The Partition of India: Demographic Consequences
UC San Diego
Asim Ijaz Khwaja
Harvard University - Harvard Kennedy School (HKS); Center for Research on Pensions and Welfare Policies (CeRP); Bureau for Research and Economic Analysis of Development (BREAD); National Bureau of Economic Research (NBER)
Atif R. Mian
Princeton University - Department of Economics; Princeton University - Woodrow Wilson School of Public and International Affairs; NBER
Large scale migrations, especially involuntary ones, can have a substantial impact on the demographics of both sending and receiving communities. We estimate the impact of the 1947 Indian subcontinent partition, one of the largest and most rapid population exchanges in human history. Comparing neighboring districts better isolates the effect of the migratory flows from secular changes. We find large effects on a districts' educational, occupational, and gender composition within four years. Due to higher education levels amongst migrants, districts with greater inflows saw their literacy rates increase by 16% more while outflows reduced literacy rates by as much as 20%. With less land vacated by those who left Indian Punjab, Indian districts with large inflows saw a decline of 70% in the growth of agricultural occupations. Affected districts also experienced large changes in gender composition with a relatively large drop in percentage men in Indian districts that experienced large outflows, and in Pakistani districts with large inflows. While the partition, driven along religious lines, increased religious homogenization within communities, our results suggest that this was accompanied by increased educational and occupational differences within religious groups. We hypothesize that these compositional effects, in addition to an aggregate population impact, are likely features of involuntary migrations and, as in the case of India, Pakistan, and Bangladesh, can have important long-term consequences.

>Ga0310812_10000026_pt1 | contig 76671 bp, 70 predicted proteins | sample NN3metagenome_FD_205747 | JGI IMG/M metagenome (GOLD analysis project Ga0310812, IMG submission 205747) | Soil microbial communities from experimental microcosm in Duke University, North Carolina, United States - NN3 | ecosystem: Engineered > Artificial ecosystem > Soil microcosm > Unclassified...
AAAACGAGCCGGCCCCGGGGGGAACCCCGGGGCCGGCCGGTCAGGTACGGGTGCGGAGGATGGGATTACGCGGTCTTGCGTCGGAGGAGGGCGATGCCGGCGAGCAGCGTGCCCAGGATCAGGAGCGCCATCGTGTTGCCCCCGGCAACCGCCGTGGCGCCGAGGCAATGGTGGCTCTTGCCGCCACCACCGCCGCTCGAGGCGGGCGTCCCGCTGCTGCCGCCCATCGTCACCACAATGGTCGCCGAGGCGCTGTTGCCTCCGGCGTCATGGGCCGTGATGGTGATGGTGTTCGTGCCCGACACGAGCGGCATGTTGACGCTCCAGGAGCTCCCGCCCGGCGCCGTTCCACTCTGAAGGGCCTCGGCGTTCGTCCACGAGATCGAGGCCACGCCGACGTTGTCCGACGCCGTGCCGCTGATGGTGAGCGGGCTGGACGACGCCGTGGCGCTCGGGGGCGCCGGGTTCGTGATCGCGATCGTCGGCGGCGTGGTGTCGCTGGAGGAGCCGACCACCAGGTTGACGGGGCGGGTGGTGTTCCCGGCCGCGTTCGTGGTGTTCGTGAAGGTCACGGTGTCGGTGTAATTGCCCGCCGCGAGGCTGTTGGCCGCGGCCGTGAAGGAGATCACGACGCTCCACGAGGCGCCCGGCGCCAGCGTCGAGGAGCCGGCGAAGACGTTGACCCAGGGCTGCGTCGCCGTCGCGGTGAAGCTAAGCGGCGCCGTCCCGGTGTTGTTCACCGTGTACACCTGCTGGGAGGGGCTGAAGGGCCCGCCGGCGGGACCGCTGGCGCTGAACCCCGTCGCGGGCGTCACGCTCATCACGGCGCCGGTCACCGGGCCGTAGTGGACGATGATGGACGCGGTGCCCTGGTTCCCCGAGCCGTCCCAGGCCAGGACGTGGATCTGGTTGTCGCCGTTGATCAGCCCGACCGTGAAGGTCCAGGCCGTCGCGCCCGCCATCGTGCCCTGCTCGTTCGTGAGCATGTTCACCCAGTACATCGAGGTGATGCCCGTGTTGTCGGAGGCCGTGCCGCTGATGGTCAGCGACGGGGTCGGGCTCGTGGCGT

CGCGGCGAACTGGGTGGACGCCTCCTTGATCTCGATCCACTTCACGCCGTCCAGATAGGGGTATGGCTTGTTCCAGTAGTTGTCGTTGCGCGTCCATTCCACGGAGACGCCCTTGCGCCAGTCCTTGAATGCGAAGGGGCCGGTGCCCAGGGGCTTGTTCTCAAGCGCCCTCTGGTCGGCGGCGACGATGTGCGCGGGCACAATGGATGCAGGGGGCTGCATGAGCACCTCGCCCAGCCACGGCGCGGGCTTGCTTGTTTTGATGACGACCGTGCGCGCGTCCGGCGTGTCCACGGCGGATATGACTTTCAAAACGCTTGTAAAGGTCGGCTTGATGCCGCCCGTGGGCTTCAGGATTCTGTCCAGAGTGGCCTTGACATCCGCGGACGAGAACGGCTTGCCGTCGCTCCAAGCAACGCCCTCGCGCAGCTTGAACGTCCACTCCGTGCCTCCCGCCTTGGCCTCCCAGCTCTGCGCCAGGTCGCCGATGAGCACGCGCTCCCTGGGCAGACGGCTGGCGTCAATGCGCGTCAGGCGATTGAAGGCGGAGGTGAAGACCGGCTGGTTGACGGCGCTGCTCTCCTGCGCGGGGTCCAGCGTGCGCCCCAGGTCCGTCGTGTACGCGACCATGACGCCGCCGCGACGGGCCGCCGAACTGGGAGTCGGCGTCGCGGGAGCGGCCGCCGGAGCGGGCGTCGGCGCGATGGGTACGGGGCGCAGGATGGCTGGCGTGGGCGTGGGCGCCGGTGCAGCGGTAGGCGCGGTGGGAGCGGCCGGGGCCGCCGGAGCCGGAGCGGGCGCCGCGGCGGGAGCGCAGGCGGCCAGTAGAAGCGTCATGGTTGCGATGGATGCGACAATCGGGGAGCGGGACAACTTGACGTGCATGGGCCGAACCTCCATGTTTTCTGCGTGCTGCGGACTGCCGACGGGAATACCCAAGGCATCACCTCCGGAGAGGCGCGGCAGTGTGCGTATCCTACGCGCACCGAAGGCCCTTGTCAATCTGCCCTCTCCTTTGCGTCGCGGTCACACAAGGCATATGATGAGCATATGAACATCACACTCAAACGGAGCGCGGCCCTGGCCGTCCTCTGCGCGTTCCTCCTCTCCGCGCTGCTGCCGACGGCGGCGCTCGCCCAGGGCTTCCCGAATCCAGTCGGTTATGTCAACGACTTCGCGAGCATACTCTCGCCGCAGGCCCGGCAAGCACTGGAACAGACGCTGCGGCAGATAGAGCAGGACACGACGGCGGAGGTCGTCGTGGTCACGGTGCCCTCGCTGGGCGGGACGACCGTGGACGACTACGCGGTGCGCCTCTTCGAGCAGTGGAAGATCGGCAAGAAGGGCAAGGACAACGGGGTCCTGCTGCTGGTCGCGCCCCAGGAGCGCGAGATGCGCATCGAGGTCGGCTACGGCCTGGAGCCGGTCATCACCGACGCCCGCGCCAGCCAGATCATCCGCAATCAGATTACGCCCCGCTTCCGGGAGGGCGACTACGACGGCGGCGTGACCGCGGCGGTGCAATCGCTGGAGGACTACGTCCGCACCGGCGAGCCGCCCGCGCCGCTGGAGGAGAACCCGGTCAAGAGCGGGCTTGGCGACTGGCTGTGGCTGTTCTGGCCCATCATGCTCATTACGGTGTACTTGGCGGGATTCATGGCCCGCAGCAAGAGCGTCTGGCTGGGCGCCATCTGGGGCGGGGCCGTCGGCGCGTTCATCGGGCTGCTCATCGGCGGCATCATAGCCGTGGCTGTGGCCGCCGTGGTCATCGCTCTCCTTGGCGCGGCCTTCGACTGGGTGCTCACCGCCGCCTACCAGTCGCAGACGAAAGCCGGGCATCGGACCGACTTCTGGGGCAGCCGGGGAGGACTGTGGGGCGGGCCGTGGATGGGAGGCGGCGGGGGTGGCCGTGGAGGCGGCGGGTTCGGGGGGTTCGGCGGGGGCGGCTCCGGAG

Number of Pages in PDF File: 41
Date posted: November 5, 2008 ; Last revised: August 24, 2009
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